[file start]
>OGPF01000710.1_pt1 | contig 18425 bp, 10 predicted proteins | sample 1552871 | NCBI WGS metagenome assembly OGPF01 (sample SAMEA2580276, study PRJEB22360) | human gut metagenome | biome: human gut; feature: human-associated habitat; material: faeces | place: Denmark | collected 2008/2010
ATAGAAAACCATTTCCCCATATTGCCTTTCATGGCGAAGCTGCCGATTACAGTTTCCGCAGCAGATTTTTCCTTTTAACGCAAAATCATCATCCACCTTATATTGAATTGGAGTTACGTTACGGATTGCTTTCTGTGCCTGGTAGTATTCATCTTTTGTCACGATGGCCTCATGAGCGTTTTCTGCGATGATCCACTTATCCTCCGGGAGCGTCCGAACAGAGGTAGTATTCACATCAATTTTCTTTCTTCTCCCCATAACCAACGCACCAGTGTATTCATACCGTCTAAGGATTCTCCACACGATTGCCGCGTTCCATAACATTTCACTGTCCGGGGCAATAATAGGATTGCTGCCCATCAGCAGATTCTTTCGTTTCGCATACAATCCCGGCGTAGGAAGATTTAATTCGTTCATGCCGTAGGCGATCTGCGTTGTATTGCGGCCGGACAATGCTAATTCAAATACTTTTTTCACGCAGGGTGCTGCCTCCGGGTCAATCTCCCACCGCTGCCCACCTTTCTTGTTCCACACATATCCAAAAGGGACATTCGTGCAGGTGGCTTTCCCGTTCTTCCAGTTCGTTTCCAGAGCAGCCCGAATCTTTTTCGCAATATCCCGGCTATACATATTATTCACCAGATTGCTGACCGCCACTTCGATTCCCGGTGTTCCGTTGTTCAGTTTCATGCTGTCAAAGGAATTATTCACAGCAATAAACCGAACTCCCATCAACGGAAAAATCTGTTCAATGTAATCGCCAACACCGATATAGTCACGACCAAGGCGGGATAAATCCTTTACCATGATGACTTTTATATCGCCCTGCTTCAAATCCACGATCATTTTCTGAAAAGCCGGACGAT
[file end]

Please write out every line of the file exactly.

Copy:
>OGPF01000710.1_pt1 | contig 18425 bp, 10 predicted proteins | sample 1552871 | NCBI WGS metagenome assembly OGPF01 (sample SAMEA2580276, study PRJEB22360) | human gut metagenome | biome: human gut; feature: human-associated habitat; material: faeces | place: Denmark | collected 2008/2010
ATAGAAAACCATTTCCCCATATTGCCTTTCATGGCGAAGCTGCCGATTACAGTTTCCGCAGCAGATTTTTCCTTTTAACGCAAAATCATCATCCACCTTATATTGAATTGGAGTTACGTTACGGATTGCTTTCTGTGCCTGGTAGTATTCATCTTTTGTCACGATGGCCTCATGAGCGTTTTCTGCGATGATCCACTTATCCTCCGGGAGCGTCCGAACAGAGGTAGTATTCACATCAATTTTCTTTCTTCTCCCCATAACCAACGCACCAGTGTATTCATACCGTCTAAGGATTCTCCACACGATTGCCGCGTTCCATAACATTTCACTGTCCGGGGCAATAATAGGATTGCTGCCCATCAGCAGATTCTTTCGTTTCGCATACAATCCCGGCGTAGGAAGATTTAATTCGTTCATGCCGTAGGCGATCTGCGTTGTATTGCGGCCGGACAATGCTAATTCAAATACTTTTTTCACGCAGGGTGCTGCCTCCGGGTCAATCTCCCACCGCTGCCCACCTTTCTTGTTCCACACATATCCAAAAGGGACATTCGTGCAGGTGGCTTTCCCGTTCTTCCAGTTCGTTTCCAGAGCAGCCCGAATCTTTTTCGCAATATCCCGGCTATACATATTATTCACCAGATTGCTGACCGCCACTTCGATTCCCGGTGTTCCGTTGTTCAGTTTCATGCTGTCAAAGGAATTATTCACAGCAATAAACCGAACTCCCATCAACGGAAAAATCTGTTCAATGTAATCGCCAACACCGATATAGTCACGACCAAGGCGGGATAAATCCTTTACCATGATGACTTTTATATCGCCCTGCTTCAAATCCACGATCATTTTCTGAAAAGCCGGACGAT